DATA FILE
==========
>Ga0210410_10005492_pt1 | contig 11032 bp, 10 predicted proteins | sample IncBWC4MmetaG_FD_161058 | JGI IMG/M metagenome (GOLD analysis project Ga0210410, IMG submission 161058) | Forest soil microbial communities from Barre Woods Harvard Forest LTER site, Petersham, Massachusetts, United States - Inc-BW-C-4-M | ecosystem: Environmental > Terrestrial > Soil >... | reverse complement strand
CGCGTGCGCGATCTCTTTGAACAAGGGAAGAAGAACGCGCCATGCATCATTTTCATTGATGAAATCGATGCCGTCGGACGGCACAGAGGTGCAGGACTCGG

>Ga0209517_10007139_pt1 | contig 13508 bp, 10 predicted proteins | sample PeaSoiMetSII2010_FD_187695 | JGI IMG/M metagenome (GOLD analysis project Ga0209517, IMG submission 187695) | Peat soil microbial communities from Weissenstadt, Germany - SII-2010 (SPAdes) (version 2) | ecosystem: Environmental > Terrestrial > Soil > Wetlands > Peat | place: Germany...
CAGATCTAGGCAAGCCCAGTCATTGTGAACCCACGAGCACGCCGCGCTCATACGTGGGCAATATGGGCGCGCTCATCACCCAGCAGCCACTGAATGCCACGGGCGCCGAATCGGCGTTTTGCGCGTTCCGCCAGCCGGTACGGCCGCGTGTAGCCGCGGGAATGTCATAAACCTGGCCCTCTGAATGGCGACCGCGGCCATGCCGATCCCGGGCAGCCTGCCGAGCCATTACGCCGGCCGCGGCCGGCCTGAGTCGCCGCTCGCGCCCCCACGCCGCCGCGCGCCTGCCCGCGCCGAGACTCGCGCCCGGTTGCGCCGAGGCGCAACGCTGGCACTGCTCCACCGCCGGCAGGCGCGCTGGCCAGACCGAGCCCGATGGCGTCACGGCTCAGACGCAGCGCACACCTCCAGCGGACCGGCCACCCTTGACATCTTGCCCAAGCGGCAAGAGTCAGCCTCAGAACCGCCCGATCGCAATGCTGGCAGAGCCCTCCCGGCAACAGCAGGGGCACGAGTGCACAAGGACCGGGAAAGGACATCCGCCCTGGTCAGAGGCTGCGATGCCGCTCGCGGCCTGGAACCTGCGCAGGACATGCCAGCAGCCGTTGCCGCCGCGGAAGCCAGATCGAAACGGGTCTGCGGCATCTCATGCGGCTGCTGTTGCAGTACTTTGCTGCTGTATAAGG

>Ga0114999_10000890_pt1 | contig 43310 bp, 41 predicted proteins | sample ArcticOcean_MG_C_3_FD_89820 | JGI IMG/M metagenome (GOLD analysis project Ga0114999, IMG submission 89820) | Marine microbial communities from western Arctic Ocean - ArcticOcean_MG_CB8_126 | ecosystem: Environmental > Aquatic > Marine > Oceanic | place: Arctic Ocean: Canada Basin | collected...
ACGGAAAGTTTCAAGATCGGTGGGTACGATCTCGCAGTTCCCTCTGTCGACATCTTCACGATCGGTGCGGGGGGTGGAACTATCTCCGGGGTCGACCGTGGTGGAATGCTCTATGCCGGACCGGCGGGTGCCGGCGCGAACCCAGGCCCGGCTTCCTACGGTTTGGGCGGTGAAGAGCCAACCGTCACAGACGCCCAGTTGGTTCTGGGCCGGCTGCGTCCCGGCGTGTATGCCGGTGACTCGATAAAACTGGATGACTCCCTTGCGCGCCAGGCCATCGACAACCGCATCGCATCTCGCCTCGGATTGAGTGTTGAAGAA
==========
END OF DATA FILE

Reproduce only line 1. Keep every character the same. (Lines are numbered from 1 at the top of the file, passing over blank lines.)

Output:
>Ga0210410_10005492_pt1 | contig 11032 bp, 10 predicted proteins | sample IncBWC4MmetaG_FD_161058 | JGI IMG/M metagenome (GOLD analysis project Ga0210410, IMG submission 161058) | Forest soil microbial communities from Barre Woods Harvard Forest LTER site, Petersham, Massachusetts, United States - Inc-BW-C-4-M | ecosystem: Environmental > Terrestrial > Soil >... | reverse complement strand